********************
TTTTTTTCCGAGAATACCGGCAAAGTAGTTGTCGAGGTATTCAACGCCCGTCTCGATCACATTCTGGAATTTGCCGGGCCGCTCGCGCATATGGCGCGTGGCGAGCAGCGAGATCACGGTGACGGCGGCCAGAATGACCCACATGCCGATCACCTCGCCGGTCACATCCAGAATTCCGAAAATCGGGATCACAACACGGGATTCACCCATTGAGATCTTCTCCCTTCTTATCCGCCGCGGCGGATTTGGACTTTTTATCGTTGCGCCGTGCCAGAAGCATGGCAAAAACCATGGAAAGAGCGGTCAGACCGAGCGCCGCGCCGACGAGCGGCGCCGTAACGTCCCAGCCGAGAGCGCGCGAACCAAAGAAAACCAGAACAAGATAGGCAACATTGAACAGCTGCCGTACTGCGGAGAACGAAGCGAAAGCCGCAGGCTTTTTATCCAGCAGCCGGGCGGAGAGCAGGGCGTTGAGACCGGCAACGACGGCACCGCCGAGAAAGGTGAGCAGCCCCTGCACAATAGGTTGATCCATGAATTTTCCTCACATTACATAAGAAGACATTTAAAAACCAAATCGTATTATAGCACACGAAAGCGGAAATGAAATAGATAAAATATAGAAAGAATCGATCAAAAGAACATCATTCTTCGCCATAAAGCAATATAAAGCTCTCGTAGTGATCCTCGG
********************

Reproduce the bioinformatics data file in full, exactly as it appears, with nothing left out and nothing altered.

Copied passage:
TTTTTTTCCGAGAATACCGGCAAAGTAGTTGTCGAGGTATTCAACGCCCGTCTCGATCACATTCTGGAATTTGCCGGGCCGCTCGCGCATATGGCGCGTGGCGAGCAGCGAGATCACGGTGACGGCGGCCAGAATGACCCACATGCCGATCACCTCGCCGGTCACATCCAGAATTCCGAAAATCGGGATCACAACACGGGATTCACCCATTGAGATCTTCTCCCTTCTTATCCGCCGCGGCGGATTTGGACTTTTTATCGTTGCGCCGTGCCAGAAGCATGGCAAAAACCATGGAAAGAGCGGTCAGACCGAGCGCCGCGCCGACGAGCGGCGCCGTAACGTCCCAGCCGAGAGCGCGCGAACCAAAGAAAACCAGAACAAGATAGGCAACATTGAACAGCTGCCGTACTGCGGAGAACGAAGCGAAAGCCGCAGGCTTTTTATCCAGCAGCCGGGCGGAGAGCAGGGCGTTGAGACCGGCAACGACGGCACCGCCGAGAAAGGTGAGCAGCCCCTGCACAATAGGTTGATCCATGAATTTTCCTCACATTACATAAGAAGACATTTAAAAACCAAATCGTATTATAGCACACGAAAGCGGAAATGAAATAGATAAAATATAGAAAGAATCGATCAAAAGAACATCATTCTTCGCCATAAAGCAATATAAAGCTCTCGTAGTGATCCTCGG